Construction begins on DARPA's autonomous unmanned anti-submarine vessel

Construction begins on DARPA's...
The Leidos ACTUV is part of DARPA's submarine tracking program (Image: DARPA)
The Leidos ACTUV is part of DARPA's submarine tracking program (Image: DARPA)
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The Leidos ACTUV is part of DARPA's submarine tracking program (Image: DARPA)
The Leidos ACTUV is part of DARPA's submarine tracking program (Image: DARPA)

As part of DARPA's Anti-Submarine Warfare (ASW) Continuous Trail Unmanned Vessel (ACTUV) program, Reston Virginia-based company Leidos is building the first robotic autonomous vessel designed to locate and track the extremely quiet diesel submarines that are finding their way into the navy fleets around the world.

Almost the only thing that justifies the expense and skill needed to operate a naval submarine is its ability to disappear underwater and operate invisibly. That’s why countering this advantage by locating and tracking enemy submarines even in peacetime is a major job for naval forces around the world. It’s a task so vital, yet so time consuming and expensive, that it once employed almost the entire Royal Navy during the Cold War, so it’s no wonder that automating sub hunting is a high priority.

As part of the DARPA program, the national security, health and engineering company Leidos is currently building an ACTUV capable of autonomously tracking diesel submarines at extreme depths for months on end. The firm received the okay to go ahead with the work on the craft from DARPA in February.

The unmanned trimaran is built out of carbon composites using a modular design and a parallel workflow method to speed up assembly. It is equipped with navigation and piloting sensors, electro-optics, and long and short range radar.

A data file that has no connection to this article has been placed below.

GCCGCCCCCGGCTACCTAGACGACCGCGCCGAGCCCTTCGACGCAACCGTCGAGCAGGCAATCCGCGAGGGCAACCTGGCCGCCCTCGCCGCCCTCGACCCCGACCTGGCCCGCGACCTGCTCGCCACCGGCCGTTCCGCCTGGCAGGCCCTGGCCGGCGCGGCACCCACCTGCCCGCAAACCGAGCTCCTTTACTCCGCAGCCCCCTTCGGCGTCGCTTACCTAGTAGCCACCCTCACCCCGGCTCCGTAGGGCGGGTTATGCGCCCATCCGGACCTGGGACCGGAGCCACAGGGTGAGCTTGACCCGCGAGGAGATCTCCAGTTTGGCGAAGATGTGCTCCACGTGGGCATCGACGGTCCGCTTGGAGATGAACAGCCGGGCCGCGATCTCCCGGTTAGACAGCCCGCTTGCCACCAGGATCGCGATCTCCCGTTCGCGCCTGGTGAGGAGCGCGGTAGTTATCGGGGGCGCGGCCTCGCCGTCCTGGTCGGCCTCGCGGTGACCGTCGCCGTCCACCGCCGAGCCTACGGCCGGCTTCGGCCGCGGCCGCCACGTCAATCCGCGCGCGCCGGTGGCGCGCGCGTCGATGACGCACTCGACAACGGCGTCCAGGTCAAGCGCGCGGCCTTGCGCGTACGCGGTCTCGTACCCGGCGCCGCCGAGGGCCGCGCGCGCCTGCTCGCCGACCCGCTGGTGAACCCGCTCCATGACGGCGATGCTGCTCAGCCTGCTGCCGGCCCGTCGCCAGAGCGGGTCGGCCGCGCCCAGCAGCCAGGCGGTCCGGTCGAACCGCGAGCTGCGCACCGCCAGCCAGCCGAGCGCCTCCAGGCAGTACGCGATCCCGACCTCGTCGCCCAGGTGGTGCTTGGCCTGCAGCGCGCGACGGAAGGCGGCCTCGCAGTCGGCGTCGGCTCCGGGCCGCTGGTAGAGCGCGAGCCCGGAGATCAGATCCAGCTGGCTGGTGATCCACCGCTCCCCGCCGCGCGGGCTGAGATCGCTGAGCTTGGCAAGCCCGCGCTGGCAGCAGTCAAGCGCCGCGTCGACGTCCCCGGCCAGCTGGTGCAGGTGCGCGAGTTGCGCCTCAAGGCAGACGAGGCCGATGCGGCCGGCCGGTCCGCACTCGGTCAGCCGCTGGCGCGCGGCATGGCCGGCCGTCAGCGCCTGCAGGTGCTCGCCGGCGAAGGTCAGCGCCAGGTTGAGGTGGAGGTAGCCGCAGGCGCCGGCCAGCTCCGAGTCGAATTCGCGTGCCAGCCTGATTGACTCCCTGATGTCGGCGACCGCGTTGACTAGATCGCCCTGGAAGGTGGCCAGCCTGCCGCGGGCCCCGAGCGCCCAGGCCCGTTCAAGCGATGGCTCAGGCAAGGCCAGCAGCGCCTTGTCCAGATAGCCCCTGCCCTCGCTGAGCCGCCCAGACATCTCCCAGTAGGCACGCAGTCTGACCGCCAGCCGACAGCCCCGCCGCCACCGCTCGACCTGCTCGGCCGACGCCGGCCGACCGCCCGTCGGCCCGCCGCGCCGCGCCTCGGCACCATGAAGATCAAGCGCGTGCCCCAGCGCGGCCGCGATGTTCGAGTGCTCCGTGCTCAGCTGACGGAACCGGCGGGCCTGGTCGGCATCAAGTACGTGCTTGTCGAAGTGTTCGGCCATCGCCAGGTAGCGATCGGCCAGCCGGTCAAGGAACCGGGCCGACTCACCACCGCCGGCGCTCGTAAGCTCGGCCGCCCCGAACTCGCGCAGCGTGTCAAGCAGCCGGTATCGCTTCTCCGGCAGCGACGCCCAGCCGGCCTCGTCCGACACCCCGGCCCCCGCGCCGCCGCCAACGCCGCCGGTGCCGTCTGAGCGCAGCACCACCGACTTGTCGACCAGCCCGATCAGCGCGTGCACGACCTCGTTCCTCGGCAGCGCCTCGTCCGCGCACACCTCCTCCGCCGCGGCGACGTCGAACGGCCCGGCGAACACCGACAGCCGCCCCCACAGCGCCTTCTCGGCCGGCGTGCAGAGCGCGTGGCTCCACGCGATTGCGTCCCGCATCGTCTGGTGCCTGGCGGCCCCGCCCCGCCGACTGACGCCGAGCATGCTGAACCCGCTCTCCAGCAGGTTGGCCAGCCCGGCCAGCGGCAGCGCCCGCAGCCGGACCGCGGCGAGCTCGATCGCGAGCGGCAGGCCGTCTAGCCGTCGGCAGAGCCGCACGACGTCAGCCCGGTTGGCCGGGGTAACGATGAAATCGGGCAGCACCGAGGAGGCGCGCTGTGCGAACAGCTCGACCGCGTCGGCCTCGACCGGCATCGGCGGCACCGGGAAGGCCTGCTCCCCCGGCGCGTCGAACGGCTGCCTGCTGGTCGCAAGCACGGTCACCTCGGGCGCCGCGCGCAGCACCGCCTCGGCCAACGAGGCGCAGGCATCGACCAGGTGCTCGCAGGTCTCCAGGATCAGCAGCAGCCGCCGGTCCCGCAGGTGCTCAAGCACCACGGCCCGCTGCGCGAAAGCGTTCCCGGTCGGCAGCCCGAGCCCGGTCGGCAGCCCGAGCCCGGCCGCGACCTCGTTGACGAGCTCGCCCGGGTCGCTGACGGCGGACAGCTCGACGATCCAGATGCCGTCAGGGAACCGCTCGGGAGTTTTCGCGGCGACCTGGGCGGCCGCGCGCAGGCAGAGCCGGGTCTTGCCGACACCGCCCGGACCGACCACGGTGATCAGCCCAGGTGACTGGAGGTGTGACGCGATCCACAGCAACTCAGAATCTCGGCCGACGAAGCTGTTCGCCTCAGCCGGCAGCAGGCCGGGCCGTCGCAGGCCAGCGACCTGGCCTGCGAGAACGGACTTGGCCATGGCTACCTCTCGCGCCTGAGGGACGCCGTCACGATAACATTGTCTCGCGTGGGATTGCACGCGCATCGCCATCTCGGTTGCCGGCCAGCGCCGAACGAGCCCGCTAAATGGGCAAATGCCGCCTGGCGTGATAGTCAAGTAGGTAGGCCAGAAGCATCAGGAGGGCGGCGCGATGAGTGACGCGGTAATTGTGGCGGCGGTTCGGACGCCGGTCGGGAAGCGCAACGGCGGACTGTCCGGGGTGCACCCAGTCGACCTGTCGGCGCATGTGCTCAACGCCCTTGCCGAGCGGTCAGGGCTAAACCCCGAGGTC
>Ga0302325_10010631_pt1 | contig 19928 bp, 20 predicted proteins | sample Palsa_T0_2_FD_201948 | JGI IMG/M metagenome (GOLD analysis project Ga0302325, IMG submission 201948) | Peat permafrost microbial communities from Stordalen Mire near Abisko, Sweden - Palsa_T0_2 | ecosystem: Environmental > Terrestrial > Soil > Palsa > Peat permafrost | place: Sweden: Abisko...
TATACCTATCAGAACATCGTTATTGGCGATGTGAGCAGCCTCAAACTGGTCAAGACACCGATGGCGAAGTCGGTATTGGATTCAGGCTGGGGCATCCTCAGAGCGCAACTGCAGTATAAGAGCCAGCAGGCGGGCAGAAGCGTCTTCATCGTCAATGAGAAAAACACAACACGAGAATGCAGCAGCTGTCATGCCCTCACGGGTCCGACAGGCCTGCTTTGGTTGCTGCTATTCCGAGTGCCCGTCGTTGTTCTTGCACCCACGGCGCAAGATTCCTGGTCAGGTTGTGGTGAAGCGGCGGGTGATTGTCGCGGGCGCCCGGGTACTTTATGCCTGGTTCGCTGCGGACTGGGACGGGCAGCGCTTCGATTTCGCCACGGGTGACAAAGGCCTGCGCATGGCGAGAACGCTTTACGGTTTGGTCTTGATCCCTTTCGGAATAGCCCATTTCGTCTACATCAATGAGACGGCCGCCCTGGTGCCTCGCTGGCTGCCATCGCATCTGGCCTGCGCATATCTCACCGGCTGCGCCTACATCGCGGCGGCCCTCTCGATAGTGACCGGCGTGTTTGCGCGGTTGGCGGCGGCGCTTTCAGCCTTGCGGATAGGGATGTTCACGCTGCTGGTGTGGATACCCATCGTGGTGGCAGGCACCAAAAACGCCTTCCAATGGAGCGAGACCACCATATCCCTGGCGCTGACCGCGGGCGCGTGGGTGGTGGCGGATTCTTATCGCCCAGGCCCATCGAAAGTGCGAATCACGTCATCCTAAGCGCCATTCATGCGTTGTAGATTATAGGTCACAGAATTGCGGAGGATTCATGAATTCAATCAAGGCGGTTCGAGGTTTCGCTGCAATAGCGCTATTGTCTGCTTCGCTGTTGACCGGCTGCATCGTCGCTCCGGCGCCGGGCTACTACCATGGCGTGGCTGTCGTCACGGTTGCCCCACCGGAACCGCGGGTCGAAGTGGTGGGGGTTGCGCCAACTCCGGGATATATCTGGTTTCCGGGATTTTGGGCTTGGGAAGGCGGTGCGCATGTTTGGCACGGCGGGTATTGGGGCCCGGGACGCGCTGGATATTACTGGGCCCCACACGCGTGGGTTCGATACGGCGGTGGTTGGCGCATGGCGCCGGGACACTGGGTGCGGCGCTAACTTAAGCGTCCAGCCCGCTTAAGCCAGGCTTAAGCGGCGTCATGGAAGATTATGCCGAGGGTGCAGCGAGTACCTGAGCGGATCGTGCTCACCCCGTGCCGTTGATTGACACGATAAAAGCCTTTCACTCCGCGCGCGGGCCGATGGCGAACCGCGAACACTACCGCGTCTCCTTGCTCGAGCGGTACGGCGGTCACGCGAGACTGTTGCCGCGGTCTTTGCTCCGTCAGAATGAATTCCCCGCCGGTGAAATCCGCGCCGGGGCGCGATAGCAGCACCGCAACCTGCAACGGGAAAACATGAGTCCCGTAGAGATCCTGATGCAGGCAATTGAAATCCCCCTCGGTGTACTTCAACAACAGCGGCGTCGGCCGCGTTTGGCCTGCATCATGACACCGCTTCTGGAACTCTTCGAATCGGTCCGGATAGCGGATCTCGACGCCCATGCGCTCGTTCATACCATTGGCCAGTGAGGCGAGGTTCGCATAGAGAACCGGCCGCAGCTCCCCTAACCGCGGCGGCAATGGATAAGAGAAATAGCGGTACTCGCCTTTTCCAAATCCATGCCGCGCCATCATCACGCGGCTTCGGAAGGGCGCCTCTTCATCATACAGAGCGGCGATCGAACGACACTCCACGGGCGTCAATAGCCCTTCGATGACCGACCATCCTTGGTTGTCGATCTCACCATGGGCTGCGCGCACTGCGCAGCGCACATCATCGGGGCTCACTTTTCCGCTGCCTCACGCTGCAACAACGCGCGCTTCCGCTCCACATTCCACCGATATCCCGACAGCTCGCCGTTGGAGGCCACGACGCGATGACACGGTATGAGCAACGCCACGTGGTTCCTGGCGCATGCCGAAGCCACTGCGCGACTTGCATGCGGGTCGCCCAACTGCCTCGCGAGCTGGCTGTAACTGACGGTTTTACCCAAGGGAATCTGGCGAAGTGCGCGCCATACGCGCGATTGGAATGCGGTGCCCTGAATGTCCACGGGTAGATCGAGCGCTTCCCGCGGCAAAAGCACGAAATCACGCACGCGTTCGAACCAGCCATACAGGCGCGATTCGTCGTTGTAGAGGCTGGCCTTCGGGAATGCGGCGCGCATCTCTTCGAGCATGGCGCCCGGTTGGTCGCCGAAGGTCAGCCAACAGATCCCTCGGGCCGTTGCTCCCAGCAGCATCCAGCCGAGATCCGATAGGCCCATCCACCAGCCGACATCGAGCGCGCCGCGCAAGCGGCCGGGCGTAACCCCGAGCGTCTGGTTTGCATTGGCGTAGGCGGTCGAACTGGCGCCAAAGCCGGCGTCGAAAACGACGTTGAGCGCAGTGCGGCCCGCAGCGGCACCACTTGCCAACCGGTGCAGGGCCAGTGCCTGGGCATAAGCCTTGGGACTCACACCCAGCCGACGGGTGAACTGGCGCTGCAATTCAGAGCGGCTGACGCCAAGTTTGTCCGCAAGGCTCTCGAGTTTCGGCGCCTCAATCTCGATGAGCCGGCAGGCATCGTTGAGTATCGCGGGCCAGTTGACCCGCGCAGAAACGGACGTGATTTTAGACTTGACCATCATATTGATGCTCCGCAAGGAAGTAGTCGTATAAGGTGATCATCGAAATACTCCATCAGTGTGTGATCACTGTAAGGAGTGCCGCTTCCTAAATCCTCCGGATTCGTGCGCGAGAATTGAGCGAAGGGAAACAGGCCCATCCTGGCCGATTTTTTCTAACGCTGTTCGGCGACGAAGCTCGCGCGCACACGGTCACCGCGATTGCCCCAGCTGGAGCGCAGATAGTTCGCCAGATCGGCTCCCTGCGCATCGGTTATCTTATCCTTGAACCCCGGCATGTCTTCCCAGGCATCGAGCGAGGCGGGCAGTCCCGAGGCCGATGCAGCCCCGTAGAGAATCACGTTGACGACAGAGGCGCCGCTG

According to Leidos, the ACTUV’s modular design allows it to not only carry out anti-submarine warfare operations, but to be refitted for intelligence, surveillance, and reconnaissance missions. In addition, the vessel is able to report back on the situation and its condition and has computers programmed to identify other vessels and predict what they will do next.

The ACTUV is being built at Christensen Shipyard in Vancouver, Washington under the supervision of Leidos and Oregon Iron Works. Construction is scheduled to take 15 months with the launch on the Columbia River set for 2015.

"ACTUV's advanced sensor technology should allow for continuous surveillance which, combined with the vessel architecture and design, is expected to provide autonomous safe navigation supporting Navy missions around the world," says Leidos Group President, John Fratamico.

Source: Leidos

And since there are no occupants on-board, this thing could in theory sit on the bottom of a deep ocean for many months of the year.
Mel Tisdale
"... capable of autonomously tracking diesel submarines at extreme depths for months on end."
How on earth does a diesel submarine stay at any depth for any protracted length of time, even an unmanned one? Do they have extra long snorkel tubes? And why limit the operational competence to diesel engined submarines? Could it be that this device is really intended to thwart drug smugglers?